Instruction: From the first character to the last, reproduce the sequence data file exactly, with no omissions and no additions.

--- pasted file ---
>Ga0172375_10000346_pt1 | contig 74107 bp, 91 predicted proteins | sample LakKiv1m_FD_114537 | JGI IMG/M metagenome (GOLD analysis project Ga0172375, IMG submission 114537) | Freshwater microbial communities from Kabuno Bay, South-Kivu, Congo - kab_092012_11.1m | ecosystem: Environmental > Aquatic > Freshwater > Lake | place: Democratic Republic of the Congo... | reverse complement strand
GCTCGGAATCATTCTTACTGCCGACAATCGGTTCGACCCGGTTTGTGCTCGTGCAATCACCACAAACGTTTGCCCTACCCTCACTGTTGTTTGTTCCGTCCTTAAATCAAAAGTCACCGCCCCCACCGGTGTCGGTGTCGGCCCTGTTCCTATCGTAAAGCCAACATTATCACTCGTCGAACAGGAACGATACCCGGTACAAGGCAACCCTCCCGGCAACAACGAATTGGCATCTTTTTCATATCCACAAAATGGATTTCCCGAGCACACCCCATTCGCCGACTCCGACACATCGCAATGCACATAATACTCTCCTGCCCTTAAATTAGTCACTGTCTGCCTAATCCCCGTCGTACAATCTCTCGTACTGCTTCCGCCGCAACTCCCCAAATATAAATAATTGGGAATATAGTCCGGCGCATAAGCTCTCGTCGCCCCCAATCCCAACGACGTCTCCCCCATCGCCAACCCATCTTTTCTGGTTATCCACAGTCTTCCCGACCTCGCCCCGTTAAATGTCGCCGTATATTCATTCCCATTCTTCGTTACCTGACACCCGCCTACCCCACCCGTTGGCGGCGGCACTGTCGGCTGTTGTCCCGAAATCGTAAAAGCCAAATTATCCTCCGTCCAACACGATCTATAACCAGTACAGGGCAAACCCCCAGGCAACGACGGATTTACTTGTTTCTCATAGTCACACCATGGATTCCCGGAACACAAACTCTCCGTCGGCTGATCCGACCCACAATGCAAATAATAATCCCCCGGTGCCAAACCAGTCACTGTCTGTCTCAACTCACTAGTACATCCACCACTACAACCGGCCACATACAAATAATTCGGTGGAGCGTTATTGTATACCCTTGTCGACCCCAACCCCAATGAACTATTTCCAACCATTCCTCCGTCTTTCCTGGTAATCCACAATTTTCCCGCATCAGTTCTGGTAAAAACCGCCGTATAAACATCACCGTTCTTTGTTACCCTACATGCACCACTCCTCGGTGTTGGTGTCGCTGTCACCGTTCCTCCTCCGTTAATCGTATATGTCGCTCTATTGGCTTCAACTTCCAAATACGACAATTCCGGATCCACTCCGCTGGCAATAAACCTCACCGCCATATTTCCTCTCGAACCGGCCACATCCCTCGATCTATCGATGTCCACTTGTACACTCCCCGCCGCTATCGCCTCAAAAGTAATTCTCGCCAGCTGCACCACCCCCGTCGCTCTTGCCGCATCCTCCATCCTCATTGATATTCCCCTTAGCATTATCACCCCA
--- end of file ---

>Ga0172375_10000346_pt1 | contig 74107 bp, 91 predicted proteins | sample LakKiv1m_FD_114537 | JGI IMG/M metagenome (GOLD analysis project Ga0172375, IMG submission 114537) | Freshwater microbial communities from Kabuno Bay, South-Kivu, Congo - kab_092012_11.1m | ecosystem: Environmental > Aquatic > Freshwater > Lake | place: Democratic Republic of the Congo... | reverse complement strand
GCTCGGAATCATTCTTACTGCCGACAATCGGTTCGACCCGGTTTGTGCTCGTGCAATCACCACAAACGTTTGCCCTACCCTCACTGTTGTTTGTTCCGTCCTTAAATCAAAAGTCACCGCCCCCACCGGTGTCGGTGTCGGCCCTGTTCCTATCGTAAAGCCAACATTATCACTCGTCGAACAGGAACGATACCCGGTACAAGGCAACCCTCCCGGCAACAACGAATTGGCATCTTTTTCATATCCACAAAATGGATTTCCCGAGCACACCCCATTCGCCGACTCCGACACATCGCAATGCACATAATACTCTCCTGCCCTTAAATTAGTCACTGTCTGCCTAATCCCCGTCGTACAATCTCTCGTACTGCTTCCGCCGCAACTCCCCAAATATAAATAATTGGGAATATAGTCCGGCGCATAAGCTCTCGTCGCCCCCAATCCCAACGACGTCTCCCCCATCGCCAACCCATCTTTTCTGGTTATCCACAGTCTTCCCGACCTCGCCCCGTTAAATGTCGCCGTATATTCATTCCCATTCTTCGTTACCTGACACCCGCCTACCCCACCCGTTGGCGGCGGCACTGTCGGCTGTTGTCCCGAAATCGTAAAAGCCAAATTATCCTCCGTCCAACACGATCTATAACCAGTACAGGGCAAACCCCCAGGCAACGACGGATTTACTTGTTTCTCATAGTCACACCATGGATTCCCGGAACACAAACTCTCCGTCGGCTGATCCGACCCACAATGCAAATAATAATCCCCCGGTGCCAAACCAGTCACTGTCTGTCTCAACTCACTAGTACATCCACCACTACAACCGGCCACATACAAATAATTCGGTGGAGCGTTATTGTATACCCTTGTCGACCCCAACCCCAATGAACTATTTCCAACCATTCCTCCGTCTTTCCTGGTAATCCACAATTTTCCCGCATCAGTTCTGGTAAAAACCGCCGTATAAACATCACCGTTCTTTGTTACCCTACATGCACCACTCCTCGGTGTTGGTGTCGCTGTCACCGTTCCTCCTCCGTTAATCGTATATGTCGCTCTATTGGCTTCAACTTCCAAATACGACAATTCCGGATCCACTCCGCTGGCAATAAACCTCACCGCCATATTTCCTCTCGAACCGGCCACATCCCTCGATCTATCGATGTCCACTTGTACACTCCCCGCCGCTATCGCCTCAAAAGTAATTCTCGCCAGCTGCACCACCCCCGTCGCTCTTGCCGCATCCTCCATCCTCATTGATATTCCCCTTAGCATTATCACCCCA